Ho Chi Minh City’s networking etiquette
Moving to a new city and country can be a daunting and overwhelming challenge. Pair this with adapting to an entirely foreign business and cultural environment, and it can feel downright gruelling. Although there are plenty of networking opportunities for expats relocating to Ho Chi Minh City, they may find themselves wondering how to carry themselves in professional networking situations.
Overall, most of the etiquette is similar to many cultures throughout the world, but there are a few slight differences. Here are a few things expats should know before stepping through the door of a networking occasion.
The primary cultural aspect expats should be aware of is the prominence of ‘keeping face’ in Vietnam. Similar to many parts of Asia, the idea of saving face is significant to Vietnamese culture and can be detrimental to interpersonal business prospects and how they play out in social and professional scenarios. It pretty much goes without saying, but a good example of this is to avoid proving someone wrong in front of others or arguing in public about an idea or concept. Public reputation is everything here, and even though there may be some culture clashes regarding the Vietnamese way of approaching things, never confront this in a public space.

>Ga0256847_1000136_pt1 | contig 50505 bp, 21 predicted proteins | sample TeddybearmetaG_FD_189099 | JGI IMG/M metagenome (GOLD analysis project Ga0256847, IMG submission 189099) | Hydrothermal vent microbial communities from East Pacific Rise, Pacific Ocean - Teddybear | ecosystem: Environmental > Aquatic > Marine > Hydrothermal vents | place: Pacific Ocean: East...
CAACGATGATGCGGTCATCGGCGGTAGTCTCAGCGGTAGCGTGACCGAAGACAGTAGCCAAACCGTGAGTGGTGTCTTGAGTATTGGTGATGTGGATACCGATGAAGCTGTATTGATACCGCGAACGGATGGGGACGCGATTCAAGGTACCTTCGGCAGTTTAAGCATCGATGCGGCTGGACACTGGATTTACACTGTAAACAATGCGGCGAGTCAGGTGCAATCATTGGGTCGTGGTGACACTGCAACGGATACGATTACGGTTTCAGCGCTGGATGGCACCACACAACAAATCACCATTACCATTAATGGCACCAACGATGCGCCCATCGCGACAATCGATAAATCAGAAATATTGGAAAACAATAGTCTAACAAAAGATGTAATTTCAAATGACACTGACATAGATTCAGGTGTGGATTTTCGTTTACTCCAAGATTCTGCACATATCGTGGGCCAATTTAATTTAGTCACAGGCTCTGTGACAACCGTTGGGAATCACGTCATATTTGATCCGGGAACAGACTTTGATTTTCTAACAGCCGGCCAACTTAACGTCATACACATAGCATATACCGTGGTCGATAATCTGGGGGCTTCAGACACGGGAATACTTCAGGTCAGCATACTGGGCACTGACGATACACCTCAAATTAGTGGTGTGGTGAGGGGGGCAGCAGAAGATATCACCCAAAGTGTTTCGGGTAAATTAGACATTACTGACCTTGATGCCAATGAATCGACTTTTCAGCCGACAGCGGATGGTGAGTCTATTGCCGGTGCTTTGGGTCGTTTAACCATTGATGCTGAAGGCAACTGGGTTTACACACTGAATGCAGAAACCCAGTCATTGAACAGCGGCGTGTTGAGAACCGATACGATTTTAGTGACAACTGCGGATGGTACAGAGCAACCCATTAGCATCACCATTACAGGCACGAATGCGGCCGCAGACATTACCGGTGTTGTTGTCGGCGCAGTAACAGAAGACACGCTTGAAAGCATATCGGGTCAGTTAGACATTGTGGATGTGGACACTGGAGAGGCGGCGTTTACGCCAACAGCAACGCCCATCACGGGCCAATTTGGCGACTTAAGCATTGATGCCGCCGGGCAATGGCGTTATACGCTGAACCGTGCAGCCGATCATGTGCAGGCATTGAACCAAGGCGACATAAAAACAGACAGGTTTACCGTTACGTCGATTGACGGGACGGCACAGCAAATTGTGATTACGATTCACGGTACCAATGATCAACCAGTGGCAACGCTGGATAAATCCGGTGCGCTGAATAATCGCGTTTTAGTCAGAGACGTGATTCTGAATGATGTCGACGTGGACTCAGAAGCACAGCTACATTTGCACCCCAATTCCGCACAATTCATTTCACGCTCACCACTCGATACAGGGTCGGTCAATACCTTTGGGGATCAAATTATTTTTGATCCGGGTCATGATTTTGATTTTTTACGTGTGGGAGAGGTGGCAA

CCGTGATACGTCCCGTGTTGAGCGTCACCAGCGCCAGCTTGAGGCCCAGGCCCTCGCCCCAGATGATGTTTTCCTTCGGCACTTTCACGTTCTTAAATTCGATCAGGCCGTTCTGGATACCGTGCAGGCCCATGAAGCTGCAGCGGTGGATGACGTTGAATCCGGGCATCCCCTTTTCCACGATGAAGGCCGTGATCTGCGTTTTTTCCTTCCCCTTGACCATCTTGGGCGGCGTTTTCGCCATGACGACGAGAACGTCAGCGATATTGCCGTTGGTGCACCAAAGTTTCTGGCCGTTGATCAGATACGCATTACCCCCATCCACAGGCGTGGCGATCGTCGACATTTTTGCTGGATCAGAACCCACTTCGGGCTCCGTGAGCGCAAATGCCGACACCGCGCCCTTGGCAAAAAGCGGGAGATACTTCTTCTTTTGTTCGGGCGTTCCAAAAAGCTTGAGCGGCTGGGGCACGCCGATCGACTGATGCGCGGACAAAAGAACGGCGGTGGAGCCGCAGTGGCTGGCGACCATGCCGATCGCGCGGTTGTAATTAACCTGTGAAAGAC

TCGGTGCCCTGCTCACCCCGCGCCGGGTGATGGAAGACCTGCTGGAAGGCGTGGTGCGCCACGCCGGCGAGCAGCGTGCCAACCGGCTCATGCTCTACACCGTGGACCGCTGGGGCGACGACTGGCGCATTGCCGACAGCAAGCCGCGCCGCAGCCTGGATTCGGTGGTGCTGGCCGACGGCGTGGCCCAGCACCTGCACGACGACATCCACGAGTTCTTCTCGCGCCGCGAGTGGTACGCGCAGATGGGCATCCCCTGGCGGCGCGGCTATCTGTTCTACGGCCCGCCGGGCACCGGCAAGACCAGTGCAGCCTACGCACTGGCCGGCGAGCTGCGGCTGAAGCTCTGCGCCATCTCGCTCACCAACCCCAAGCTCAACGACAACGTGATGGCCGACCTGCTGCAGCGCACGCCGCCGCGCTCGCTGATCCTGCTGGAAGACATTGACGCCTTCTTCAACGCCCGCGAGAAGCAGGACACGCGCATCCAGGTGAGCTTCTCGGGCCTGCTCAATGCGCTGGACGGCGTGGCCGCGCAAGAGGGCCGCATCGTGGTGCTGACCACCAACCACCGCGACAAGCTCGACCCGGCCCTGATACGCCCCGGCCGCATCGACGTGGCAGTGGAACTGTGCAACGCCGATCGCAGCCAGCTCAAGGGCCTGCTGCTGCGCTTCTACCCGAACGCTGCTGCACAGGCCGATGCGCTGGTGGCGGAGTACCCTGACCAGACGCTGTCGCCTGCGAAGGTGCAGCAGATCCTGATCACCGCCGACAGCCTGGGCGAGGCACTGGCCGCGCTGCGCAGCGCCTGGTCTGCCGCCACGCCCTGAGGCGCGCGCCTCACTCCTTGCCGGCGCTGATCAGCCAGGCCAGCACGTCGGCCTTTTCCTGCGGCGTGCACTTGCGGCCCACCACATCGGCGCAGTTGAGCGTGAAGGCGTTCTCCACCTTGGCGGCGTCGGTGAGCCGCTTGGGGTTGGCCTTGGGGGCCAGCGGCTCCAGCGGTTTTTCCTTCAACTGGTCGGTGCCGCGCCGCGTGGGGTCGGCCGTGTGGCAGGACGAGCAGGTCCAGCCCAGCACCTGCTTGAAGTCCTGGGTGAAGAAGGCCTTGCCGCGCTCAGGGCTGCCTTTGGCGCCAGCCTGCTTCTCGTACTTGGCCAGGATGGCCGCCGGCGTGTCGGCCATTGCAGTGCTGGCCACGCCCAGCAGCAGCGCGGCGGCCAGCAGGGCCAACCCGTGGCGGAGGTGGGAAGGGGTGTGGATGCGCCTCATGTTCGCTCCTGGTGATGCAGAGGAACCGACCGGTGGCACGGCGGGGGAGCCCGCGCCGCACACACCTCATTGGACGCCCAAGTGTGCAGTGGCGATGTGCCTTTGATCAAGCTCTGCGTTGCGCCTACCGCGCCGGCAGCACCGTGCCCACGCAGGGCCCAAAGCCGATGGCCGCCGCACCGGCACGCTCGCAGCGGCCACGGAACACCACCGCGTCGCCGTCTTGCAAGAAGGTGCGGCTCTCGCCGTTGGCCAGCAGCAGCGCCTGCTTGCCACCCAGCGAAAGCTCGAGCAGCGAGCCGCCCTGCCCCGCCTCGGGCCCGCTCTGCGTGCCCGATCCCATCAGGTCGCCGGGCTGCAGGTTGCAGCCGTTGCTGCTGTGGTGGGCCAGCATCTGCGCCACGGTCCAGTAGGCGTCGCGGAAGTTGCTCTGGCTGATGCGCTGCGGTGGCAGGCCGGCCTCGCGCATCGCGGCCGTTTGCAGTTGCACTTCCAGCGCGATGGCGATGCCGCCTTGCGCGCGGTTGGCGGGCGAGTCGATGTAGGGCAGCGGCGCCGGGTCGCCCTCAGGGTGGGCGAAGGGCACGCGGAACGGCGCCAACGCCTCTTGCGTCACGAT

Avoid touchy topics
Another thing to watch out for is to ensure you are not offending the locals by dredging up the past. Again, this can be said about pretty much any nation, but Vietnamese people are quite nationalistic and proud of their country. Mentioning French colonialism or the Vietnam War era might offend some people and create tension. This can sever business ties that otherwise would have been maintained had there not been for the awkward cultural faux pas.
When expats are introducing themselves, it is essential to remember there is a hierarchy culture in Vietnam. What this means is that when introducing yourself to larger groups, always approach the eldest member first. This shows a sign of respect and ensures you are staying well within the bounds of the culture. It’s okay to shake hands like most parts of the West, but when doing so, expats should be conscious of giving a slight bow at the same time. Understand that some women may prefer to simply bow rather than shake hands; extending a hand to assess the situation is recommended.
The dress code
When planning an outfit for a networking event in Ho Chi Minh City, be mindful of the fact that Vietnamese culture is a bit on the conservative side. Women should generally wear skirts that are below the knee. Although Ho Chi Minh City is far more relaxed than Hanoi, they should avoid wearing tops that reveal cleavage or their shoulders. Depending on the seriousness of the event, men should wear suits; jackets are not always required, though.
Overall, one thing that all cultures have in common is respect for others. When conducting business discussions, know that Vietnamese culture generally requires everyone to be on board with a decision. This may not always flow as quickly as it does in the West, so remain patient and respectful of the culture.